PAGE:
Army in Alaska


Look for eggs to hatch soon on Dale Hollow Eagle Cam

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Story by Bill Peoples on 02/21/2017
NASHVILLE, Tenn. (Feb. 21, 2017) The American Bald Eagles being featured in their nest on the shoreline of Dale Hollow Lake are about to hatch, and the public is encouraged to watch it all unfold on Dale Hollow Eagle Cam.

According to Tom Allen, vice president and general manager of Sunset Marina and Resort, Inc., three eggs were laid on Jan. 17, 20 and 23, 2017.

"With a 35-day incubation period, the eggs should begin to crack and eaglets appear any day now," Allen said. "Once the eaglets hatch, the adult eagles will feed and care for them for approximately 70 days before they are large enough to fledge the nest."

Allen said there will be a lot of activity in the nest over the next several months while the eagles care and feed their young daily.

The online video feed allows anyone with Internet access or Twin Lakes TV to observe American Bald Eagles nesting, hatching and fledging on the shoreline of Dale Hollow Lake. The public is encouraged to bookmark and visit the site often at www.daleholloweaglecam.net.

The web cam is made possible through the cooperative efforts of the U.S. Army Corps of Engineers Nashville District, Friends of Dale Hollow Lake, Dale Hollow Lake Marina Association, Twin Lakes TV, and generous public donations.

The Corps of Engineers approved an easement last year to install the Eagle camera on Corps-managed public land and ensured the project followed U.S. Fish and Wildlife Service guidelines. Twin Lakes TV installed the high definition camera high above an eagle's nest during an inactive period this summer when the eagles were out teaching their young eagles to fly, catch fish, and survive in the wild, and is giving its subscribers access on Twin Lakes TV Channel 955. Friends of Dale Hollow Lake, a non-profit organization, is also promoting the project with local communities.

Dale Hollow Lake Marina Association contributed the first $5,000 toward the web camera project and has nearly met its goal of $20,000 for expenses, which includes paying for an easement across a private landowner's farm and installing utility poles and electric service to operate the cameras. Mickey Ledbetter, Willow Grove Marina general manager, and a team at Entertainment Direct, developed the Dale Hollow Eagle Camera web site.

In the 1980s into the 1990s, the Nashville District partnered with the U.S. Fish and Wildlife Service, Tennessee Wildlife Resources Agency, Kentucky Department of Fish and Wildlife, Tennessee Valley Authority, Tennessee Conservation League (now Tennessee Wildlife Federation), Tennessee Technological University, Alaska Department of Fish and Game, National Park Service, U.S. Forest Service in Alaska, Boy Scouts of America, Wildlife Preservation Corps, and local volunteers to reintroduce the American Bald Eagle to the upper Cumberland region and Dale Hollow Lake.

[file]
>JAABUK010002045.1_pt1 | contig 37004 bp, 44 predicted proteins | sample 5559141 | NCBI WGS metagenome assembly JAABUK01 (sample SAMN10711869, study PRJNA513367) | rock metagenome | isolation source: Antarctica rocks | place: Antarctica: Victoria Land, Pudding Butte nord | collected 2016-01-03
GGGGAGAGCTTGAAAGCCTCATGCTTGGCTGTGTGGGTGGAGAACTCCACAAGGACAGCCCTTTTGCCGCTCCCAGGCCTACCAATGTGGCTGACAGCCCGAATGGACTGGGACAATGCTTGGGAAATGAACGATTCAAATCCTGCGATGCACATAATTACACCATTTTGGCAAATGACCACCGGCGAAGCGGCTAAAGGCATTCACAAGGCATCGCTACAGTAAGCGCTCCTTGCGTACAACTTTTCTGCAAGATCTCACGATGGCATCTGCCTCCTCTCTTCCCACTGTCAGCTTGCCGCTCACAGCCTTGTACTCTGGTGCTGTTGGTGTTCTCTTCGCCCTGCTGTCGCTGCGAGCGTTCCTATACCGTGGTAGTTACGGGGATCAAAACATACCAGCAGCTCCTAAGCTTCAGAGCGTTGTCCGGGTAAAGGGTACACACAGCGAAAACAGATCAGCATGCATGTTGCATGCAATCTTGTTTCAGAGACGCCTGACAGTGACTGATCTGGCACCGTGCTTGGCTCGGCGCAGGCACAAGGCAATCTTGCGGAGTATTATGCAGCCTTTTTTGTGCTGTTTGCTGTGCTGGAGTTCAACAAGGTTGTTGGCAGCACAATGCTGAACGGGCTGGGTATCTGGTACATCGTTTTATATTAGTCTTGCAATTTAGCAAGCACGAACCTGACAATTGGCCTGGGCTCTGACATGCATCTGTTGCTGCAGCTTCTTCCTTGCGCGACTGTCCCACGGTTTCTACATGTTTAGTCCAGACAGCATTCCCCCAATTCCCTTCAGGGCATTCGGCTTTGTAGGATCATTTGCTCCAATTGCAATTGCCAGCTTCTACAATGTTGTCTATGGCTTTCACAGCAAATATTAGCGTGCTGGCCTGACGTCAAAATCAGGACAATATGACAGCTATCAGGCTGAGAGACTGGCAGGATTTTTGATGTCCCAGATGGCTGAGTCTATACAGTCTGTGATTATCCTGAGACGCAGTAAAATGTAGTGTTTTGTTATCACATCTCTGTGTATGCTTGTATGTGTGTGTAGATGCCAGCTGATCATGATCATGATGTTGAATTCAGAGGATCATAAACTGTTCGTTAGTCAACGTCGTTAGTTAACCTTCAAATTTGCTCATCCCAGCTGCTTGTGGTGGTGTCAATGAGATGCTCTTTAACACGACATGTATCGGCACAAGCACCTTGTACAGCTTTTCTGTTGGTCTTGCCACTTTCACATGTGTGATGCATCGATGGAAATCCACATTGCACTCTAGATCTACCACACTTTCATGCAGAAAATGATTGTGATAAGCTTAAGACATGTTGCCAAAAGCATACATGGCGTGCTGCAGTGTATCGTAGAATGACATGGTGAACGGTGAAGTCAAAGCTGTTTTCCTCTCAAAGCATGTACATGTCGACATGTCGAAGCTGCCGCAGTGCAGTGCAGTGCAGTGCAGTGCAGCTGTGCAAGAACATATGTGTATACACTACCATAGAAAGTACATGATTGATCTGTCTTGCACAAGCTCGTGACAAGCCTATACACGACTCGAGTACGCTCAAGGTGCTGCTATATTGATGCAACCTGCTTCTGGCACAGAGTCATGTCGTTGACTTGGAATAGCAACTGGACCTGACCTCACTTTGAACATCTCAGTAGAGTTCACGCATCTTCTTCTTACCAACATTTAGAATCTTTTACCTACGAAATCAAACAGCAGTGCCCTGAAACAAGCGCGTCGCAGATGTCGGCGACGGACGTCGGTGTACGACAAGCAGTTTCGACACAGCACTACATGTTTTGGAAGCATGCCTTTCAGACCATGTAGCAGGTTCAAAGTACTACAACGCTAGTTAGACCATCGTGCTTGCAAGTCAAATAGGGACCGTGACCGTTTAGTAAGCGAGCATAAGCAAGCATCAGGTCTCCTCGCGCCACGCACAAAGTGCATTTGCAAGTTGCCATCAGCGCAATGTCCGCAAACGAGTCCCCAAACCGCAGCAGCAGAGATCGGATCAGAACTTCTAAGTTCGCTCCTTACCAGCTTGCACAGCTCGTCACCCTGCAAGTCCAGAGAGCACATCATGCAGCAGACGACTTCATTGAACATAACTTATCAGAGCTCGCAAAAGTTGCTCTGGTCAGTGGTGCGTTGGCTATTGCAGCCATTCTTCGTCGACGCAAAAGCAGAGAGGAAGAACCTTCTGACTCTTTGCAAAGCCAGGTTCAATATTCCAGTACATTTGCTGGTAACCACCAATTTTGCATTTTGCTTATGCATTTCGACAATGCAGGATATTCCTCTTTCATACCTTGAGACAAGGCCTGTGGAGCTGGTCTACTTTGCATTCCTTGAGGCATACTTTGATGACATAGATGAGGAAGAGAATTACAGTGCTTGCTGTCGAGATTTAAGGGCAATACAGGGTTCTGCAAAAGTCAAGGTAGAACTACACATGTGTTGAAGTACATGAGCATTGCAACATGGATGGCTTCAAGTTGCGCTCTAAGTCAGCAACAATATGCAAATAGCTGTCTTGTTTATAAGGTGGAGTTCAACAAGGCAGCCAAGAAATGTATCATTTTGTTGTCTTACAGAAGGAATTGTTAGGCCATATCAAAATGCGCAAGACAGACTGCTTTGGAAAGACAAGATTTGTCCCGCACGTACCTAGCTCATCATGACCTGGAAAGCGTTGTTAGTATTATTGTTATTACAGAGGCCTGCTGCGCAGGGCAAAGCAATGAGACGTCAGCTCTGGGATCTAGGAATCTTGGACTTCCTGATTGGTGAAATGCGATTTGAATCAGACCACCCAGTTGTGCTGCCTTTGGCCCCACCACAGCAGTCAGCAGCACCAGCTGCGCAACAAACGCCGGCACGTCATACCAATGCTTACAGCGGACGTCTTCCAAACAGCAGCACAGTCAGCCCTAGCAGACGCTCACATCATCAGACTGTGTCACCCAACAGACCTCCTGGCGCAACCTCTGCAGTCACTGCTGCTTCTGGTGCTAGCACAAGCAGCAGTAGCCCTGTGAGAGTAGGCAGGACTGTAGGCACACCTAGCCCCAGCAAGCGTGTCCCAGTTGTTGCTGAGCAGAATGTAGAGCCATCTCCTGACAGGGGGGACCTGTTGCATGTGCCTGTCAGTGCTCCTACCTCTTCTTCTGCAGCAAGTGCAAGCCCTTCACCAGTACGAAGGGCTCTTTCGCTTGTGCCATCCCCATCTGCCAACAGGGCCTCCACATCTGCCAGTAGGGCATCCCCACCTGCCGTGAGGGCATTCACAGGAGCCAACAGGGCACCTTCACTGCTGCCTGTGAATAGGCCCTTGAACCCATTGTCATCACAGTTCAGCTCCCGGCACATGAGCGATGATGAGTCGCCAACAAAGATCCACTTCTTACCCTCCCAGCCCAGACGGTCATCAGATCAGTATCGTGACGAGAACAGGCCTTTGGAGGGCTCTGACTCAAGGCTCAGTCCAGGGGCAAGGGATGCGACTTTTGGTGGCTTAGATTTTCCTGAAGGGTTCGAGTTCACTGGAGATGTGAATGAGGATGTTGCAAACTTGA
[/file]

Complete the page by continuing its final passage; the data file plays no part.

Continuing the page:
A total of 44 eagles were transplanted back then from nests in Alaska, Minnesota and Wisconsin and then reared, tagged and released on the shoreline of Dale Hollow Lake near Irons Creek. The team utilized a technique called "Hacking" to care for and then release the birds of prey in hopes they would someday return to the vicinity of where they first took flight to nest and reproduce.

Stephen Beason, currently the natural resource manager at Dale Hollow Lake, attended Tennessee Technological University in the 1980s and his biology class participated in the Eagle Restoration Program funded by the Corps of Engineers. He said having a web camera is great because the public can see the eagles nesting at Dale Hollow Lake, which demonstrates the successful program that took place decades ago to restore the nation's symbol to the region.

"We are all excited to see the eaglets hatch here at Dale Hollow Lake," Beason said. "It brings back fond memories of when I helped take care of the eaglets in a hacking tower back in the 80s in an effort to get eagles to reproduce again in the region."

Eagles declined in Tennessee between the 1950s and 1970s because of the insecticide DDT, which caused infertility or thin egg shells that would break under the weight of adult birds. Due to the banning of DDT and restoration efforts, there are now more than 200 eagle nests across the state of Tennessee.

Dale Hollow Lake also conducts annual Eagle Watch programs the third and fourth Saturday of January. Eagle enthusiasts are transported by open barge in search of wintering bald eagles. The eagle watch tours are free, but advance reservations are required. For more information go to the Nashville District's website at http://www.lrn.usace.army.mil/Locations/Lakes/DaleHollowLake/SpecialEvents/eaglewatchreservationinfo.aspx.

(The public can obtain news, updates and information from the U.S. Army Corps of Engineers Nashville District on the district's website at www.lrn.usace.army.mil, on Facebook at http://www.facebook.com/nashvillecorps, and on Twitter at http://www.twitter.com/nashvillecorps. The public can also follow Dale Hollow Lake on Facebook at http://www.facebook.com/dalehollowlake and Dale Hollow Eagle Cam at http://www.daleholloweaglecam.com)

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